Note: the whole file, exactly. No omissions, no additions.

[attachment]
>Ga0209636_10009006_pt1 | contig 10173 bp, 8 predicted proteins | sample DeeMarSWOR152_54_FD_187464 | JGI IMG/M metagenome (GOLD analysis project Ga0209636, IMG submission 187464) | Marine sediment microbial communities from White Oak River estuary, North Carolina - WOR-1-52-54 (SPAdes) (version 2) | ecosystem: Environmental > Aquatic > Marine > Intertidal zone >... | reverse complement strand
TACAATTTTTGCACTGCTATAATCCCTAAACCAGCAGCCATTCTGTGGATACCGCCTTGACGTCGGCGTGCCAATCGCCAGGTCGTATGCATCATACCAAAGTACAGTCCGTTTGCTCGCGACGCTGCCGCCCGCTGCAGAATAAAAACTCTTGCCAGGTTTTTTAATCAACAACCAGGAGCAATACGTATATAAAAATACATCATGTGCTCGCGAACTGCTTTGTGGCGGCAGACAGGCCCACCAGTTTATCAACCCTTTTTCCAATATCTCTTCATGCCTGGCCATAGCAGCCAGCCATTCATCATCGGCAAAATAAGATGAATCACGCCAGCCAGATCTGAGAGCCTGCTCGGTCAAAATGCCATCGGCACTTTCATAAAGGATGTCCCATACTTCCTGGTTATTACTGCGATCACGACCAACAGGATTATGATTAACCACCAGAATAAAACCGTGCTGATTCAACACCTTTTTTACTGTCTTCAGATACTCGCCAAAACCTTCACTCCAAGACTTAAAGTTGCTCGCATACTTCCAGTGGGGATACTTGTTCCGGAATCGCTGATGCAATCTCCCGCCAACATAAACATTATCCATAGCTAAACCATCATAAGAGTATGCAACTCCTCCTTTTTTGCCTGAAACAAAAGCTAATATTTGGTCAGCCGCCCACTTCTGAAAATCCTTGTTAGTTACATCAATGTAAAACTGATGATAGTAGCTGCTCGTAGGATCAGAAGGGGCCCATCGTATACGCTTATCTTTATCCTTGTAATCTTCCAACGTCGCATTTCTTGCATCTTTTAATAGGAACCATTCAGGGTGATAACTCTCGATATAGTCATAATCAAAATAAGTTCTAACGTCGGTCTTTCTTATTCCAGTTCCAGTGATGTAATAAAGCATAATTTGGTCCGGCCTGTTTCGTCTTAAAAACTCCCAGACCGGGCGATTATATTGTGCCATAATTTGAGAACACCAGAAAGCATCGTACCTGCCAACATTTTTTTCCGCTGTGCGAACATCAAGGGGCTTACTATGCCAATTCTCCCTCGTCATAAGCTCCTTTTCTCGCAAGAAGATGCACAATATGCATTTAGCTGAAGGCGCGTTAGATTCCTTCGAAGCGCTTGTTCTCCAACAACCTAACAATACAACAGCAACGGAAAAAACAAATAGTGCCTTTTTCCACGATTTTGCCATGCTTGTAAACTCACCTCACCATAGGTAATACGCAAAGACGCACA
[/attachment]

>Ga0209636_10009006_pt1 | contig 10173 bp, 8 predicted proteins | sample DeeMarSWOR152_54_FD_187464 | JGI IMG/M metagenome (GOLD analysis project Ga0209636, IMG submission 187464) | Marine sediment microbial communities from White Oak River estuary, North Carolina - WOR-1-52-54 (SPAdes) (version 2) | ecosystem: Environmental > Aquatic > Marine > Intertidal zone >... | reverse complement strand
TACAATTTTTGCACTGCTATAATCCCTAAACCAGCAGCCATTCTGTGGATACCGCCTTGACGTCGGCGTGCCAATCGCCAGGTCGTATGCATCATACCAAAGTACAGTCCGTTTGCTCGCGACGCTGCCGCCCGCTGCAGAATAAAAACTCTTGCCAGGTTTTTTAATCAACAACCAGGAGCAATACGTATATAAAAATACATCATGTGCTCGCGAACTGCTTTGTGGCGGCAGACAGGCCCACCAGTTTATCAACCCTTTTTCCAATATCTCTTCATGCCTGGCCATAGCAGCCAGCCATTCATCATCGGCAAAATAAGATGAATCACGCCAGCCAGATCTGAGAGCCTGCTCGGTCAAAATGCCATCGGCACTTTCATAAAGGATGTCCCATACTTCCTGGTTATTACTGCGATCACGACCAACAGGATTATGATTAACCACCAGAATAAAACCGTGCTGATTCAACACCTTTTTTACTGTCTTCAGATACTCGCCAAAACCTTCACTCCAAGACTTAAAGTTGCTCGCATACTTCCAGTGGGGATACTTGTTCCGGAATCGCTGATGCAATCTCCCGCCAACATAAACATTATCCATAGCTAAACCATCATAAGAGTATGCAACTCCTCCTTTTTTGCCTGAAACAAAAGCTAATATTTGGTCAGCCGCCCACTTCTGAAAATCCTTGTTAGTTACATCAATGTAAAACTGATGATAGTAGCTGCTCGTAGGATCAGAAGGGGCCCATCGTATACGCTTATCTTTATCCTTGTAATCTTCCAACGTCGCATTTCTTGCATCTTTTAATAGGAACCATTCAGGGTGATAACTCTCGATATAGTCATAATCAAAATAAGTTCTAACGTCGGTCTTTCTTATTCCAGTTCCAGTGATGTAATAAAGCATAATTTGGTCCGGCCTGTTTCGTCTTAAAAACTCCCAGACCGGGCGATTATATTGTGCCATAATTTGAGAACACCAGAAAGCATCGTACCTGCCAACATTTTTTTCCGCTGTGCGAACATCAAGGGGCTTACTATGCCAATTCTCCCTCGTCATAAGCTCCTTTTCTCGCAAGAAGATGCACAATATGCATTTAGCTGAAGGCGCGTTAGATTCCTTCGAAGCGCTTGTTCTCCAACAACCTAACAATACAACAGCAACGGAAAAAACAAATAGTGCCTTTTTCCACGATTTTGCCATGCTTGTAAACTCACCTCACCATAGGTAATACGCAAAGACGCACA